But I don’t want you to worship the past. I want you to feel that you can do great things, too. You can do great things, and you can do humble things. You can do amazing things, in Jesus’ name.
Almost the very first thing the people who came to Springfield did, was they started to worship, and they started a school. For 150 years, there was a school, right here at Springfield.
There were no public schools back then. So the families got together, everybody contributed, and they hired a teacher. The school met during the winter months, when kids could be spared from work on the farm.
That wasn’t enough. So we started a Sunday School, the first one in the whole state. Sunday School back then wasn’t just for coloring pictures. It was a basic literacy program for poor kids whose families couldn’t afford a teacher.
It met on Sunday, for two hours in the morning, and two hours in the afternoon. The meeting paid for the books and supplies. People from the meeting went out and combed the neighborhood, for miles around. Some kids walked for two hours, on foot, leaving home before dawn, to get here to Sunday School. Because it was their only chance for an education.
Many, many members of Springfield served as teachers. Old people, and people in their teens, came and taught. We started satellite schools in Archdale and Oak Hill and Trinity.
Martha Jay, the wife of Allen Jay, taught school every Sunday afternoon over in Trinity, to former slaves and children of former slaves.
When Joash Reynolds, one of the most beloved teachers at Springfield, became disabled and couldn’t walk, young men of the meeting went to his house down the street and carried him here every week, so he could teach.
Hundreds of people from Springfield have been teachers or supporters of education.
Isaac Clarkson Blair, a member of Springfield, served for many years as the head teacher at the State School for the Blind. Every year, he took the train out to the western part of the state, and personally accompanied blind children to bring them safely to school.
We helped to start a college. We helped to start a summer camp. Right here at our meeting, we ran a training program for eight years, to raise up a whole new generation of teachers after the Civil War.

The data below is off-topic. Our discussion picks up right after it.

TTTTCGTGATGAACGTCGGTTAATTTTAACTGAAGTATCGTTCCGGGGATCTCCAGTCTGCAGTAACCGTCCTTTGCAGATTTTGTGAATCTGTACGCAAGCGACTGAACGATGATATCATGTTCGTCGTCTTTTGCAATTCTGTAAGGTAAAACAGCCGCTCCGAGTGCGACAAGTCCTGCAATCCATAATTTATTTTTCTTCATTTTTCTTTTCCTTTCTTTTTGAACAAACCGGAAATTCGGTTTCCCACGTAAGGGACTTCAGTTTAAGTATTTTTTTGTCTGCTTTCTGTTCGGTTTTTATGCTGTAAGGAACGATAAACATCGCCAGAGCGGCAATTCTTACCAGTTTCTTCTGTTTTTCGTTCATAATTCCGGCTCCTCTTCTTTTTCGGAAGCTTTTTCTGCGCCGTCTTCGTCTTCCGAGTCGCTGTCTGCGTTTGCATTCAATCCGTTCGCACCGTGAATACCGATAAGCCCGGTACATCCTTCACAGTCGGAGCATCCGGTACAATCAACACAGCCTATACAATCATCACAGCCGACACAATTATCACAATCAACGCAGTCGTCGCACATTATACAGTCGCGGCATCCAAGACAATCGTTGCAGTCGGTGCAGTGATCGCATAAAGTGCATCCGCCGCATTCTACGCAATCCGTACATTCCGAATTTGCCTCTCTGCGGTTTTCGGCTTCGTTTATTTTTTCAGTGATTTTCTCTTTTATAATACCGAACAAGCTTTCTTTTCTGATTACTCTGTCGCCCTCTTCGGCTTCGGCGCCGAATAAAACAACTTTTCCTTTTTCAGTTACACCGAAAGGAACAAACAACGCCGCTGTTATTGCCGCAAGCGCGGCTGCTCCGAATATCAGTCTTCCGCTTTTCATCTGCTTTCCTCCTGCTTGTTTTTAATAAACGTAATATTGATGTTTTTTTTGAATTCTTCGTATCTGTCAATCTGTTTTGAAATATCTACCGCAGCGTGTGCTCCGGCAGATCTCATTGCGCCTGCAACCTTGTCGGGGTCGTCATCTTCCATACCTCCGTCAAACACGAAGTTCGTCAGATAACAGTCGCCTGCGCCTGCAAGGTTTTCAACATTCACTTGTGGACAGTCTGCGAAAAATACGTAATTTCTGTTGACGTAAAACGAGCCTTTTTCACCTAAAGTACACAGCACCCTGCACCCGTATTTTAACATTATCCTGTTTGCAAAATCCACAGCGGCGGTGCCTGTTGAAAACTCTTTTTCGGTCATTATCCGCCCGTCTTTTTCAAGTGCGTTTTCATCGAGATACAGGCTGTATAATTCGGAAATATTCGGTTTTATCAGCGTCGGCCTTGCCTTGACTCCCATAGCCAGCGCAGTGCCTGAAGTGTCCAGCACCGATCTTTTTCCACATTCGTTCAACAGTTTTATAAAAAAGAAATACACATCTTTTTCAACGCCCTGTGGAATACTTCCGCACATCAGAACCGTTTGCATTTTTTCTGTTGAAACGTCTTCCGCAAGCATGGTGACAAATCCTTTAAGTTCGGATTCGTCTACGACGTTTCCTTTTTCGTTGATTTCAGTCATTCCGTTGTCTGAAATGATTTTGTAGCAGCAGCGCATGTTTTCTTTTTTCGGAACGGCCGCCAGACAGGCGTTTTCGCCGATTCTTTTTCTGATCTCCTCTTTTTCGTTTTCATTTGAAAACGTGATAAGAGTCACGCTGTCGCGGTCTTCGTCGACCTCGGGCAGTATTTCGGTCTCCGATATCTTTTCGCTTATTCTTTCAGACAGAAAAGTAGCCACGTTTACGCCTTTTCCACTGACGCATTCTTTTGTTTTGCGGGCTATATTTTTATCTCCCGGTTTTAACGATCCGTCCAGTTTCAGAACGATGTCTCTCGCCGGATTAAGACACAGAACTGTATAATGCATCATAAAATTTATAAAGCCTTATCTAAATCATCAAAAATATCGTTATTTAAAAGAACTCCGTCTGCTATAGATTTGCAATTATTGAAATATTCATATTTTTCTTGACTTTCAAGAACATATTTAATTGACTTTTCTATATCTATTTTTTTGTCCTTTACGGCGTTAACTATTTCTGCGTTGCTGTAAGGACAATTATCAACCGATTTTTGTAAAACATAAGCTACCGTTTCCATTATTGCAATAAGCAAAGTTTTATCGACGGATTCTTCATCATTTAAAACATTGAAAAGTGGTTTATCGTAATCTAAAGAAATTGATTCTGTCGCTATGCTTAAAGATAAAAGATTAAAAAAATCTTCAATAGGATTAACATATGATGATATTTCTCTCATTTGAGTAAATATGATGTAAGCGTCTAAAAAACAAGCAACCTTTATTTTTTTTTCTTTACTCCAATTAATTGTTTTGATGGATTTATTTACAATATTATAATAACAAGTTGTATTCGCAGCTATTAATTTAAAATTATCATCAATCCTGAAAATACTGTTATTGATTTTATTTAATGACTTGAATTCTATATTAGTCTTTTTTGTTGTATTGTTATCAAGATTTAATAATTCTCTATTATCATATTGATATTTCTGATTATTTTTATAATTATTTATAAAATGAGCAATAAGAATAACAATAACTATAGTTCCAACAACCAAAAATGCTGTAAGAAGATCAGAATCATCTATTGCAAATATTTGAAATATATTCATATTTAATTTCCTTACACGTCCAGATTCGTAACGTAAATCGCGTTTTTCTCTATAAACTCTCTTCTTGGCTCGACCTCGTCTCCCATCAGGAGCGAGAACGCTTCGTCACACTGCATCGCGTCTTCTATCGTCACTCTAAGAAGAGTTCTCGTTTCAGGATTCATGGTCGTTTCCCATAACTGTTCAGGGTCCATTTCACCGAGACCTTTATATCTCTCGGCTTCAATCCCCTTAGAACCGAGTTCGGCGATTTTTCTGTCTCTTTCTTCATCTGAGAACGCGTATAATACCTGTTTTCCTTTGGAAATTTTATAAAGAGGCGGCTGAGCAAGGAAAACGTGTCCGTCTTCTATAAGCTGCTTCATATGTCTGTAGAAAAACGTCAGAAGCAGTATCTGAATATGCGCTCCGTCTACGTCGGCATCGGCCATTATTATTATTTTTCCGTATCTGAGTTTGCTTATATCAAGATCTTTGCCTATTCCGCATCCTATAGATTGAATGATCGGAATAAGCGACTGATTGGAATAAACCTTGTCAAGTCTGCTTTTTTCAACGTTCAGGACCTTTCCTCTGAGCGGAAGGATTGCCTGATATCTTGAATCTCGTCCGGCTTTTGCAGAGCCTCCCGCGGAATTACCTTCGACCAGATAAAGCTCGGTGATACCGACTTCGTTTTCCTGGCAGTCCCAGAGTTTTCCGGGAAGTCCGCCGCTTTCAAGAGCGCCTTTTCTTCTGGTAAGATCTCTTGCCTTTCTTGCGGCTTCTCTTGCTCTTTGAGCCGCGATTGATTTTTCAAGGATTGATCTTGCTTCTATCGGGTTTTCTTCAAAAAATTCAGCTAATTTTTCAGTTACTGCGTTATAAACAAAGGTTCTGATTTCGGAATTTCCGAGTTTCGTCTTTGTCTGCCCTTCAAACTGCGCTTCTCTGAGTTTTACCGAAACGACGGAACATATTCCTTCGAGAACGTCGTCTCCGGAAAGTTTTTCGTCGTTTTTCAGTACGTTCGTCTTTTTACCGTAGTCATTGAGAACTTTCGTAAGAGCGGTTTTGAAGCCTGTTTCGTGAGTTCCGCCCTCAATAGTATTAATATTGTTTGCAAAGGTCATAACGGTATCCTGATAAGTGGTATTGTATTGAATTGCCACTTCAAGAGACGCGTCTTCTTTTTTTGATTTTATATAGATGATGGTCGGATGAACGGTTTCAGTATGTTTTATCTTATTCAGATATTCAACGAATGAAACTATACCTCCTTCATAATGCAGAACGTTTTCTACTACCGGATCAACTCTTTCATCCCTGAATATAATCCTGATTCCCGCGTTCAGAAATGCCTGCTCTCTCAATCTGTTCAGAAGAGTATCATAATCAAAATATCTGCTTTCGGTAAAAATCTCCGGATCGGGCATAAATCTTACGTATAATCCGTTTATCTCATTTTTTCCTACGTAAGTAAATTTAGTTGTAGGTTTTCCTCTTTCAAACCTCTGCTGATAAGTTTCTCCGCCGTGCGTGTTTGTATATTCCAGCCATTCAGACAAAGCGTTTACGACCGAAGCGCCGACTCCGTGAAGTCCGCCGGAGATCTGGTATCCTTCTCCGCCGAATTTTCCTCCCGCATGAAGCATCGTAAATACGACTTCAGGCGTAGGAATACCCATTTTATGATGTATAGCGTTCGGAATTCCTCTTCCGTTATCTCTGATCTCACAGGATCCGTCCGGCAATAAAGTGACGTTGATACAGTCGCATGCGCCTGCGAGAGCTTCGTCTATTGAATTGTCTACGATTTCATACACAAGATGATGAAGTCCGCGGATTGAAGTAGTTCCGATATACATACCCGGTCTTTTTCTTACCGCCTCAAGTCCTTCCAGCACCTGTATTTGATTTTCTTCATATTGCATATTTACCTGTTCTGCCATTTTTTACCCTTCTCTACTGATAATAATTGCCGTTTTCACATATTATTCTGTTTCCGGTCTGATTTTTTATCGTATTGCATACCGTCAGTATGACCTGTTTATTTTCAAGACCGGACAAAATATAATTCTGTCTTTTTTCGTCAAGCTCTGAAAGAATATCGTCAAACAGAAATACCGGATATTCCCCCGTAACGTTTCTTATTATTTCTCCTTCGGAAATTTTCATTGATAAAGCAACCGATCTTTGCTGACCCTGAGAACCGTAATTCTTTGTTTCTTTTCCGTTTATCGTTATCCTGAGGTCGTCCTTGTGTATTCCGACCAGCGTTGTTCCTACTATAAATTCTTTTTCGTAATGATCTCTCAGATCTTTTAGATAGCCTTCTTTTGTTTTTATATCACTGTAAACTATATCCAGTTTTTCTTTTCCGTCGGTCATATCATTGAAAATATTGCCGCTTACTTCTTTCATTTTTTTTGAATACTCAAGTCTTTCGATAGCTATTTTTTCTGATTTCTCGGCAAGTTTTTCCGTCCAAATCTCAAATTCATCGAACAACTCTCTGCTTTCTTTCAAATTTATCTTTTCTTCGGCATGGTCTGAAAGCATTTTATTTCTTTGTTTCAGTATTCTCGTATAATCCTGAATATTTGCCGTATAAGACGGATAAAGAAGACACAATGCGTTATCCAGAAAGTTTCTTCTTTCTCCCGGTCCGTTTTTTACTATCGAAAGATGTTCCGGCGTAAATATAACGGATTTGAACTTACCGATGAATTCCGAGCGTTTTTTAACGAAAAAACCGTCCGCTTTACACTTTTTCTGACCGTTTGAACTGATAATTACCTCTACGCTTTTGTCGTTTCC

My point is, all these people from here in our own meeting were living out the Great Commission.
During the Depression, hundreds of families got together, to build the Rock Gym. They had no money. But they brought stones from home. They built a gym which still stands today.
For a number of years, we ran an after school program. Some of you who are here today came here, because of it.
Many people here at Springfield went to the Allen Jay School, and some of you worked there. The Great Commission.
We started an orphanage. We started at least six new meetings. One of our members started the first bookmobile to serve rural areas that had no libraries. Another member ran a special program, just for home makers, and traveled all over the state, to teach about nutrition and canning and health.
A member of Springfield, Charles Tomlinson, was the chairman of the High Point School Board for many years, and oversaw the construction of High Point Central High School. He wanted it to be the best and most modern high school in the state.
Another member, John Jay Blair, for many years was in charge of the design of all new public schools in the state.
Other members helped to build the first high school in the state for African-American students, the Penn-Griffin School.
Springfield has also sent out missionaries. Nancy Lee spent 40 years teaching at a school for girls in northern Mexico. That school is still in existence today, and has been re-named after her.
Anna Jones was a missionary. She taught for a while at the State School for the Blind, and at a school for Cherokee students way out beyond Asheville. That wasn’t enough, so she went out as of the pioneer Quaker missionaries in East Africa. She died and is buried in Kenya.
A few of you remember Laura Davis, who was a missionary to Palestine, and taught for seven years at the Friends Girls School at Ramallah. In many ways, Laura Davis was the best kind of missionary, because when she came home, she taught people here about the people and culture she met.
Some people stayed right close to Springfield. Others went far and wide.
We sent teachers to Oklahoma to work at schools for Native Americans who were deported along the Trail of Tears. We’ve had many people from Springfield who dedicated their careers to healing, as doctors and nurses and health professionals.
The need is different in every generation. Members of our meeting worked on the Underground Railroad. Other members started local chapters of the YMCA and the YWCA to serve the community.
We go on mission trips. We join 12-step programs. For years, we sent hundreds of shoeboxes. Over across the street, we still send hundreds of kits of basic health supplies to hurricane victims, migrant workers, and people in need.
We helped to start COAT. Many of us bring boxes and bags of food for COAT every month. There are so many ways to live out the Great Commission of Jesus.
“Go make disciples. . .turn lives around. . .teach what I taught you. . .”
What do we do after Easter? What happens next?
There’s a whole world for us to explore and serve, in Jesus’ name.